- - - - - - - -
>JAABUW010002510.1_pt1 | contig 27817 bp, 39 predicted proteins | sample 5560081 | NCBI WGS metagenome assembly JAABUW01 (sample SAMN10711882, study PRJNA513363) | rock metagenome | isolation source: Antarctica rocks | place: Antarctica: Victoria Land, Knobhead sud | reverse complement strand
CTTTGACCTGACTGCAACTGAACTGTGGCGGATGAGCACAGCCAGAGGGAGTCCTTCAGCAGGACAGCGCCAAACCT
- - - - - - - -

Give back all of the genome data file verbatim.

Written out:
>JAABUW010002510.1_pt1 | contig 27817 bp, 39 predicted proteins | sample 5560081 | NCBI WGS metagenome assembly JAABUW01 (sample SAMN10711882, study PRJNA513363) | rock metagenome | isolation source: Antarctica rocks | place: Antarctica: Victoria Land, Knobhead sud | reverse complement strand
CTTTGACCTGACTGCAACTGAACTGTGGCGGATGAGCACAGCCAGAGGGAGTCCTTCAGCAGGACAGCGCCAAACCT